China’s economy is struggling, but the other Asian giant, India, is gaining the focus from international investors that it has long sought. The general election to be held in April or May this year, and with Prime Minister (PM) Narendra Modi seeking a third term for his BJP Party, will likely be the largest democratic voter turnout in history. If the first two decades of the 21st century were largely the story of China’s rise, will the next two be the story of India’s?
There are reasons for optimism. India’s population (at 1.425 billion) surpassed that of China last year, and more than half of Indians are under 25. At current growth rates, India could become the world’s third-largest economy in less than a decade (after the US and China), having recently overtaken the UK, its old colonial ruler, for the number 5 spot. India’s equity market has seen eight straight years of gains. Worsening trade relations between the West and China only helps its case.
But India’s path forward is likely to be more challenging than China’s, coming off an extremely low base on a per capita basis, and without some of the advantages that a centralised and planned economy can bring to an authoritarian regime. During Modi’s two terms in office, India has on average been one of the fastest-growing large economies. Between 2014 and 2022, GDP grew at an average of 5.6% in compound annual growth rate terms. An average of 14 other large developing economies had a compound annual growth rate (CAGR) of 3.8% over the same period.
India’s growth rate was even higher from 2000 to 2010, at more than 6% on average. Economists said India’s economy would need to grow faster than its current 6-7% rate to absorb a growing number of entrants into the workforce and meet Modi’s goal of reaching developed country status by 2047.
As noted above, India is coming off an extremely low base. Extreme poverty has continued to fall since Modi took power. The share of India’s population living in extreme poverty has fallen from 18.7% in 2015 to 12% in 2021, according to World Bank data. Urban and rural regions both registered a drop in the share of people living below the international poverty line of $2.15 a day.
The exciting news though is the growth of the middle class. Rapid economic growth has opened the door to the middle class for tens — by some measures hundreds — of millions of Indians over the past decade.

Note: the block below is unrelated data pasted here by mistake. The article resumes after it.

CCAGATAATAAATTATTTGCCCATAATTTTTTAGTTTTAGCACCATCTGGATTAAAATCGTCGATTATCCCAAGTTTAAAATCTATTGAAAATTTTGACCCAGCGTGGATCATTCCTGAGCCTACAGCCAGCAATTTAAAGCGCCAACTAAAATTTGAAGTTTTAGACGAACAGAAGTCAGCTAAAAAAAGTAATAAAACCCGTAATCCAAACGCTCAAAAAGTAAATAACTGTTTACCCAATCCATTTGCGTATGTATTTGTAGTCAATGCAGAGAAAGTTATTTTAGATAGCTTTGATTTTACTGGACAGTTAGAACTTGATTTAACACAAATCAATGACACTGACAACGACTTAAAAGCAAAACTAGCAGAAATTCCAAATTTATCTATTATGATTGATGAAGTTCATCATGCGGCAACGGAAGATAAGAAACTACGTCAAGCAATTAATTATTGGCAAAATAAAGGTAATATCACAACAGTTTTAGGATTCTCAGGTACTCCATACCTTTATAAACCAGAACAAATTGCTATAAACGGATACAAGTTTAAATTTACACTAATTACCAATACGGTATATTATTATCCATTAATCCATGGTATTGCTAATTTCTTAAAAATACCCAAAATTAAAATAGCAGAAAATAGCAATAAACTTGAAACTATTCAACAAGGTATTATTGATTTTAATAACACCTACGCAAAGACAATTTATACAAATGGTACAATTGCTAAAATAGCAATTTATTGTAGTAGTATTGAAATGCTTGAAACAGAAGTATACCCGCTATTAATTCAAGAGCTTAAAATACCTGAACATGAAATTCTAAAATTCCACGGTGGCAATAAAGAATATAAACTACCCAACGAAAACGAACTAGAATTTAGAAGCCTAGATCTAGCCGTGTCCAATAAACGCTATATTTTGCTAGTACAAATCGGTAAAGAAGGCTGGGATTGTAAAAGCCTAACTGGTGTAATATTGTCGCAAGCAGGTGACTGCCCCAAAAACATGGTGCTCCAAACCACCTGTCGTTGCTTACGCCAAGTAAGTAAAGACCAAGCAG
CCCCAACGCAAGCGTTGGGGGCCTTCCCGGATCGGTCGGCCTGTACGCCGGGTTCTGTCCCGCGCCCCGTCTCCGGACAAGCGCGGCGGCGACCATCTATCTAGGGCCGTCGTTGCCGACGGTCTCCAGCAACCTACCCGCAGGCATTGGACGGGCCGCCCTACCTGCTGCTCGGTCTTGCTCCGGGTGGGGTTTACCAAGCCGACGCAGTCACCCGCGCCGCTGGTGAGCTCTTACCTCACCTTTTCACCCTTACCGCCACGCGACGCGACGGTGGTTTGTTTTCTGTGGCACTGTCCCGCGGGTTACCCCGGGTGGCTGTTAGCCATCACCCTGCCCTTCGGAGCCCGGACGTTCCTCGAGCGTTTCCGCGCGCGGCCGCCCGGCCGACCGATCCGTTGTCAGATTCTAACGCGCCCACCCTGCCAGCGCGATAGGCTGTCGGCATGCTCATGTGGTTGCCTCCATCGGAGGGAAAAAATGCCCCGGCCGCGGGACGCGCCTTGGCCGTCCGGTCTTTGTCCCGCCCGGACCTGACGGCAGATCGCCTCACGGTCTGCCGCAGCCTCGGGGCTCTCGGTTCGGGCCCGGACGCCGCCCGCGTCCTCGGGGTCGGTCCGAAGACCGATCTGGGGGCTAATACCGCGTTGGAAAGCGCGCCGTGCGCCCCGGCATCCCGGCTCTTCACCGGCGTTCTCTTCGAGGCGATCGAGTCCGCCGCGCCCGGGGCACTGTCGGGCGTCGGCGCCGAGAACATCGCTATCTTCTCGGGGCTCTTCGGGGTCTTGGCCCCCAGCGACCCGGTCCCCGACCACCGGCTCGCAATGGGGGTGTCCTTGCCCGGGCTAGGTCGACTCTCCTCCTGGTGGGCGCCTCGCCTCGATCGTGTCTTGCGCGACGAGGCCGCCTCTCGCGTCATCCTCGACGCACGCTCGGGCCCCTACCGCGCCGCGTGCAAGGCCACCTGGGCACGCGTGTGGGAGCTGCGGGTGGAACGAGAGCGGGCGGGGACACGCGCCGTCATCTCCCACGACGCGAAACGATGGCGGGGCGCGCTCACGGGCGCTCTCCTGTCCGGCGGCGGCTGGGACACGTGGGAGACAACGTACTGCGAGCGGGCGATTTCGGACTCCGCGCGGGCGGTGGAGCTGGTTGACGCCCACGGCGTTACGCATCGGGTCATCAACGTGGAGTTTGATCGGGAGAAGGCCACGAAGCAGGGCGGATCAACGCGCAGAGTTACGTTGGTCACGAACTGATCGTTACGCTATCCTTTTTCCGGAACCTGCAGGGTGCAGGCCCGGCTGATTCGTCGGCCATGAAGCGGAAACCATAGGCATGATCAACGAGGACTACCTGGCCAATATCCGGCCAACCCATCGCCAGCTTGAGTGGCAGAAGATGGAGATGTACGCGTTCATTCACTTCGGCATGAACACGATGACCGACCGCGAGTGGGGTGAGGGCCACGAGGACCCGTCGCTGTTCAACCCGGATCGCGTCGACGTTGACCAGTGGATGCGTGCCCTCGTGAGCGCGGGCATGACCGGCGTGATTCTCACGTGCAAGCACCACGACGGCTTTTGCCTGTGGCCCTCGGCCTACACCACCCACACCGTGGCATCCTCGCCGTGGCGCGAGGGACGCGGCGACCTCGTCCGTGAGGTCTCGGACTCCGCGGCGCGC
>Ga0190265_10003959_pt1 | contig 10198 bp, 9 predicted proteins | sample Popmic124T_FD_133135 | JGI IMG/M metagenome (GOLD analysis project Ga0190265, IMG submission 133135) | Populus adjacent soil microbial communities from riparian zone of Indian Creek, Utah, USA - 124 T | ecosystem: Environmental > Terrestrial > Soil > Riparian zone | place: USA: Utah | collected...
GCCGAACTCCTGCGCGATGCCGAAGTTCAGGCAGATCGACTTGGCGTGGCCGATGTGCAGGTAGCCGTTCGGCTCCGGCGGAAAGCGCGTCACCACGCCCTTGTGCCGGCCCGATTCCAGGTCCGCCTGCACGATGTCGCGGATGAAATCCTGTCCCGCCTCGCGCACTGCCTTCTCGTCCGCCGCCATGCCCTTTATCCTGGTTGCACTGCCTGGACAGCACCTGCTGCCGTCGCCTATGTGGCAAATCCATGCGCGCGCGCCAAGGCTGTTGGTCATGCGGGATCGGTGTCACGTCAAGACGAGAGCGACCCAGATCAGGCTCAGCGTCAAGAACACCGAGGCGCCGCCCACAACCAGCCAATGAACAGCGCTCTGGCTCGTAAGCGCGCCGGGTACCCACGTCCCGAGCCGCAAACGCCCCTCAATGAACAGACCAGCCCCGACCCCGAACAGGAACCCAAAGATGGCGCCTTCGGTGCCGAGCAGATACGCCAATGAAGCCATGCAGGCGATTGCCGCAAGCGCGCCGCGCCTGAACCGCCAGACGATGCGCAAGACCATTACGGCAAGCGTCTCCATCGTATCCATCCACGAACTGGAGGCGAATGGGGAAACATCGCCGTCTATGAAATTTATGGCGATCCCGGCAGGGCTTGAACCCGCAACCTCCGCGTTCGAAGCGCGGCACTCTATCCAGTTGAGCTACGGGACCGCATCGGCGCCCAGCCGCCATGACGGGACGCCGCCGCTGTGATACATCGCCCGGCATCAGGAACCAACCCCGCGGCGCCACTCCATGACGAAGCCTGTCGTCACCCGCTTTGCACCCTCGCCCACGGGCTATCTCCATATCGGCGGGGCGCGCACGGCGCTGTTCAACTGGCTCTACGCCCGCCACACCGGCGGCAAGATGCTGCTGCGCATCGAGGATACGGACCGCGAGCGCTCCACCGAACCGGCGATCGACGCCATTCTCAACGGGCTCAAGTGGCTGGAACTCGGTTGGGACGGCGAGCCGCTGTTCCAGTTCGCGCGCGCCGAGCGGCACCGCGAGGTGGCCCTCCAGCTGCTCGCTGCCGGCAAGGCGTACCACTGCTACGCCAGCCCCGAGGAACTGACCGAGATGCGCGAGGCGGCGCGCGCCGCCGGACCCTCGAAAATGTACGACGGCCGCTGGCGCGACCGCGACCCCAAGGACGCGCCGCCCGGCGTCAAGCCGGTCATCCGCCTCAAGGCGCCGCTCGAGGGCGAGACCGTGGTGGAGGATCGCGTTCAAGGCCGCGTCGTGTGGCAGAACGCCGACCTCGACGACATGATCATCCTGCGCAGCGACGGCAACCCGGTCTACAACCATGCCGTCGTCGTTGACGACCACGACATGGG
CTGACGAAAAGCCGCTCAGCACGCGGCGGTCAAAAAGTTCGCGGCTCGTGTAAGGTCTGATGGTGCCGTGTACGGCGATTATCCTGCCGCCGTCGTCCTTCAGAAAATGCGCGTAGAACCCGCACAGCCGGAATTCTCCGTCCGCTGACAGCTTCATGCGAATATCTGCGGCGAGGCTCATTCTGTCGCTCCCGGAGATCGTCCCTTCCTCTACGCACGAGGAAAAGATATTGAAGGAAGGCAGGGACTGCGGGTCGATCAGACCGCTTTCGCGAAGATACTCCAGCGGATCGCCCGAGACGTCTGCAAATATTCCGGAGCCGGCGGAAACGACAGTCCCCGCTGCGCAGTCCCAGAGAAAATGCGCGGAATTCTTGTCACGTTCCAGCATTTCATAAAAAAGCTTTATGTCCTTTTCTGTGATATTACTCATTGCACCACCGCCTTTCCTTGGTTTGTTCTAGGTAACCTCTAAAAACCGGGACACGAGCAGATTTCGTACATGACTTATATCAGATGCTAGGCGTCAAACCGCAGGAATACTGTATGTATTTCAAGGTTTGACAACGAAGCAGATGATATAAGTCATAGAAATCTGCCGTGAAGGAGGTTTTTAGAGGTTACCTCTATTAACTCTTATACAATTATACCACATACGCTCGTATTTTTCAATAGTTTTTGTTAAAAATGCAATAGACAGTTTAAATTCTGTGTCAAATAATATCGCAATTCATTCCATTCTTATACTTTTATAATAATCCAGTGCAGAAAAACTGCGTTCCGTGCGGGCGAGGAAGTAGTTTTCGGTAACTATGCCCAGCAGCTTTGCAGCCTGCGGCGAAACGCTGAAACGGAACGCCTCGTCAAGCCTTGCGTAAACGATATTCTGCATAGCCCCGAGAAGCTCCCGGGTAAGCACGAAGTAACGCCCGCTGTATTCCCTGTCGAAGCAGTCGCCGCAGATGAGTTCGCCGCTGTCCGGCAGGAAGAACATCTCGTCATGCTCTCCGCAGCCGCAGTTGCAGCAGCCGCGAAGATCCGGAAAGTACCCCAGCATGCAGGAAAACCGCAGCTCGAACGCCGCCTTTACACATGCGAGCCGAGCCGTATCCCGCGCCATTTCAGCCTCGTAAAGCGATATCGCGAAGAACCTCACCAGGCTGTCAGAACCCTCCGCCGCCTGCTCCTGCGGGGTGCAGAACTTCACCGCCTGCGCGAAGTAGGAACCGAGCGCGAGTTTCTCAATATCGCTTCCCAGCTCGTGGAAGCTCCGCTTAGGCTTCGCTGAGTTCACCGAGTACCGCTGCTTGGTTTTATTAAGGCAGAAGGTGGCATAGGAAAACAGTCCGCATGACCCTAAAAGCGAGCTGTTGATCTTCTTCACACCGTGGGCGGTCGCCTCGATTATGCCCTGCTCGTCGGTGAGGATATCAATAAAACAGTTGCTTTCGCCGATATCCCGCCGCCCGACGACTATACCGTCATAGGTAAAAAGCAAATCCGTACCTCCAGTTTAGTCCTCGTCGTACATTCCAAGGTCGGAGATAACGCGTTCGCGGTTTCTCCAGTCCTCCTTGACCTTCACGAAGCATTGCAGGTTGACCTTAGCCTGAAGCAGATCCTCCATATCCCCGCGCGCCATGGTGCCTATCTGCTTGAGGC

Source: Financial Times
Since Modi took power, his government has taken steps to improve public health and hygiene, including a nationwide campaign to build public toilets. Infant mortality has also fallen steadily, though the improvement predates Modi’s time in office. As of 2020, India’s infant mortality rate was lower than South Africa’s.
While the Modi government has presided over a period of mostly high growth, the economy has admittedly failed to create enough jobs. Unemployment — which has especially hit the country’s youth, the world’s largest population of young people — featured prominently in state elections in 2023 and will be a point of attack for Modi’s opponents in this year’s general election.
Spending on roads, railways and other infrastructure has surged under Modi and has been an engine of economic growth. India plans to allocate 1.7% of GDP to capital expenditure for building roads and railways, up from 0.4% of GDP in 2014, according to calculations by the Financial Times. And India has boasted of its success in bringing nearly a billion people online, promoting its public digital infrastructure as a model for other developing countries.
Source: Financial Times
India’s growth bodes well for Australia, as trade, cultural and political links steadily expand. In terms of bilateral trade, the expansion is phenomenal. India is Australia’s sixth-largest trading partner. Bilateral trade between India and Australia increased from USD 22.2 billion in 2021 to USD 31.4 billion in 2022, a growth of 41%. India’s total exports to Australia grew by 38% from USD 6.3 billion in 2021 to USD 8.7 billion the following year.
The Australia-India relationship was upgraded to a Comprehensive Strategic Partnership (CSP) in June 2020. Most recently, PM Albanese and PM Modi met during the G20 Leaders’ Summit in New Delhi, in September 2023, with Modi visiting Australia in May 2023 and Albanese travelling to India in March 2023 for an Annual Leaders’ Summit.
Indian students are helping to drive the Australian international education sector’s post-pandemic recovery. Their numbers were up 34% in January-August 2023 compared with the same timeframe in 2022. Indian students now represent 17% of all international students in Australia, making them the second largest group of foreign students in the country after China (21%).
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